Signs, symptoms and screening
Signs of prostate cancer can vary by individuals. Some men don't even have symptoms at all. But some of the signs doctors see most include frequent urination, weak or interrupted flow of urine, trouble urinating or pain or burning while urinating. Other common symptoms are pain during ejaculation, blood in the urine or semen and pain in the back or hips that doesn’t go away.2
What’s tricky is that some of these can be symptoms of entirely different problems. So don't assume the worst. See your doctor to get answers and make a plan.
Doctors have differing opinions about whether men without symptoms should get regular screening for prostate cancer. Talk to your doctor about what he or she recommends for you.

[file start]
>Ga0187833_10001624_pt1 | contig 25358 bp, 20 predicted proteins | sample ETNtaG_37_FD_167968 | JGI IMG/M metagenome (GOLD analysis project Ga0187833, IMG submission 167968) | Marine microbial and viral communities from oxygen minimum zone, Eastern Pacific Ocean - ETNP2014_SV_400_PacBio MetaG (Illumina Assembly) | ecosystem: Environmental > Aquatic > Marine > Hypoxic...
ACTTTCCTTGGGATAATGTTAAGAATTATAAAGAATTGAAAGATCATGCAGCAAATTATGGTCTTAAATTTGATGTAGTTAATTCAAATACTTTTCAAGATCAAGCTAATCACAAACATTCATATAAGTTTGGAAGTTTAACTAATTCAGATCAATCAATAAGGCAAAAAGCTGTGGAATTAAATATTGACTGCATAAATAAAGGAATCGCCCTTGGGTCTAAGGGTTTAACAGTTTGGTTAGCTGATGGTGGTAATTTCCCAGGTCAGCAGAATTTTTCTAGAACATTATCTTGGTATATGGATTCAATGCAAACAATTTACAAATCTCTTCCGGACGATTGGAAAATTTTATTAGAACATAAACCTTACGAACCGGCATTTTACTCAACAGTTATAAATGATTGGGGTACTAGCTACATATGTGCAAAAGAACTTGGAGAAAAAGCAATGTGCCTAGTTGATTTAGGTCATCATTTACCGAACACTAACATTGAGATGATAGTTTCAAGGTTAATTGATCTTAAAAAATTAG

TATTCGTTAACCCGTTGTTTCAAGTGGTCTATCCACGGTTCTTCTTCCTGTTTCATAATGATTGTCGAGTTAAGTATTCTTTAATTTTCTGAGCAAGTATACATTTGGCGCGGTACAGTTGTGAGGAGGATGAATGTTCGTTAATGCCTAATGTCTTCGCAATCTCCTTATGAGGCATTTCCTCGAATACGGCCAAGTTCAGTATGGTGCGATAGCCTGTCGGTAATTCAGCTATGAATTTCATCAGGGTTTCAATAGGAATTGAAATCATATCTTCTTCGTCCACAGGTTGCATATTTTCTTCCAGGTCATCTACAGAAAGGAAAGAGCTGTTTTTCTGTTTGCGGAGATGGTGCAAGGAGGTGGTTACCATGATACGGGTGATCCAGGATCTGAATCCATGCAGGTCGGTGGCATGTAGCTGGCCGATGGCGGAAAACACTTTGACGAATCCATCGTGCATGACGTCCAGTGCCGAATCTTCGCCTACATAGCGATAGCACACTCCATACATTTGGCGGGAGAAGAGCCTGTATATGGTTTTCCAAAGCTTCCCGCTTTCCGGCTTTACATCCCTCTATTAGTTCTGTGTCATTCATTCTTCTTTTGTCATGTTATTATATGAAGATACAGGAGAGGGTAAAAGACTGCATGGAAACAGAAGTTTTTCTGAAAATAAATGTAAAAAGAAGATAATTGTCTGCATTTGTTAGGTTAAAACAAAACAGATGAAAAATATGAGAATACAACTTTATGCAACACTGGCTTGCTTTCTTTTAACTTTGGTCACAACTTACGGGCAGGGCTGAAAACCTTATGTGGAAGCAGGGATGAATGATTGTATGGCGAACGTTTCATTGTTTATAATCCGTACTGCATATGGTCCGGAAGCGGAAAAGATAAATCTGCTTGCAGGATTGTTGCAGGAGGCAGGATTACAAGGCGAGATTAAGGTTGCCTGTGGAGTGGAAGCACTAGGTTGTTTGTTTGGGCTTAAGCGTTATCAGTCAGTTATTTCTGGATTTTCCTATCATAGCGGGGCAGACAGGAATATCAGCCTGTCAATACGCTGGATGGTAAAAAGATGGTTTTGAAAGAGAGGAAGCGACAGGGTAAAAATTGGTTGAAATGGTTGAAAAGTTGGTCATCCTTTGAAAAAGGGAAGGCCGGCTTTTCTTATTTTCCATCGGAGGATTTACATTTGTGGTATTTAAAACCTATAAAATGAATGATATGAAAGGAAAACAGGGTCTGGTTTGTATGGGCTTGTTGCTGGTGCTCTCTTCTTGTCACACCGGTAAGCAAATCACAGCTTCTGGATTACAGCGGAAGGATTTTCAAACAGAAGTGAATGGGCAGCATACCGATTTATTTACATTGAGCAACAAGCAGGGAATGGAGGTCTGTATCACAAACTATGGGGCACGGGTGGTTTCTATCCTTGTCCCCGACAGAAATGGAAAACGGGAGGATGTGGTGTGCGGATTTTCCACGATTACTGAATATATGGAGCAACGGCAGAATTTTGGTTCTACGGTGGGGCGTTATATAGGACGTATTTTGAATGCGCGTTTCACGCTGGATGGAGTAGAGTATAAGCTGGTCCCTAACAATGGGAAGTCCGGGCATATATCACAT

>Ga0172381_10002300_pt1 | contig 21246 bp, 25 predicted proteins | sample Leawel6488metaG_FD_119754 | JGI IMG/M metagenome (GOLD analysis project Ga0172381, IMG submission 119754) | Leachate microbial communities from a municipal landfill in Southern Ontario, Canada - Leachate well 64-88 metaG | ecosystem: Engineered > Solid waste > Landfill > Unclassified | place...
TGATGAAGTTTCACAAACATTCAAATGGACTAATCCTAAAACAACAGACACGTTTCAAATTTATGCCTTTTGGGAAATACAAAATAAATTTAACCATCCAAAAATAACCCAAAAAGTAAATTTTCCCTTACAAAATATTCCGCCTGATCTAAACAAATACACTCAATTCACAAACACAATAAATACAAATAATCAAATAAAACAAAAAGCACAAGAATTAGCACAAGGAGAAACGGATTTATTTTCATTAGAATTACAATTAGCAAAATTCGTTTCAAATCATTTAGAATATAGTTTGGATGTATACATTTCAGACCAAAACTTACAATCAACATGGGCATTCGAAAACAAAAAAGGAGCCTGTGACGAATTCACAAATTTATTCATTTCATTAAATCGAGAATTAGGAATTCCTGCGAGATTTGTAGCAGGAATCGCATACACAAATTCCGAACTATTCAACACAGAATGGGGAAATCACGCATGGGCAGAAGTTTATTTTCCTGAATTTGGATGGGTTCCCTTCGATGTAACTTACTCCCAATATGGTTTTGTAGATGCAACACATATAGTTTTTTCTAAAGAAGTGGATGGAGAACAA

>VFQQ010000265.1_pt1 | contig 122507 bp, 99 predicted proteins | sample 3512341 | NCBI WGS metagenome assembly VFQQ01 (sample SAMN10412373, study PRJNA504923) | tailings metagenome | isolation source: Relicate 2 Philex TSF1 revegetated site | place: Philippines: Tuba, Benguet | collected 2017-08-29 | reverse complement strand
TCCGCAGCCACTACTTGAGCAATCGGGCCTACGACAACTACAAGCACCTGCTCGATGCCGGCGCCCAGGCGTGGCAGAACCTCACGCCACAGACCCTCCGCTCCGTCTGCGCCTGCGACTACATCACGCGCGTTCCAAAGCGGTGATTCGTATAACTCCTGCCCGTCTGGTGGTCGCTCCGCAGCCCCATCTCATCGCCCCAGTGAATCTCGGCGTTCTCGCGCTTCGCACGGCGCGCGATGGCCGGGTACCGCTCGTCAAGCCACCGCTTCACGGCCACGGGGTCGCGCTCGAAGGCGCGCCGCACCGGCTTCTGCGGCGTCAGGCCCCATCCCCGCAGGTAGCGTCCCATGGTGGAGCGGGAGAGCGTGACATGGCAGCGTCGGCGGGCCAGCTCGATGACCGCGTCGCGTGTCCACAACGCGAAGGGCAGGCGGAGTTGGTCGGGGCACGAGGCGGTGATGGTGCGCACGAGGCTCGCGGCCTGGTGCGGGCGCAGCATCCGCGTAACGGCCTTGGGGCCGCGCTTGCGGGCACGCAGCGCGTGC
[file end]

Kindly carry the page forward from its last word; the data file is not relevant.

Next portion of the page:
Typical treatments for prostate cancer
To treat prostate cancer, doctors can use surgery, radiation or hormone therapy. Other types of treatment are being tested too. These include cryotherapy (freezing the cancer cells), chemotherapy, biological therapy and high-intensity focused ultrasound. Researchers in Europe recently reported promising results from a form of light therapy that attacks prostate tumors.5
Each of these treatment options has its pros and cons. In fact, not every case of prostate cancer needs to be treated. If your cancer is diagnosed late in life and is slow-growing, your doctor may feel that watching and waiting is best.6
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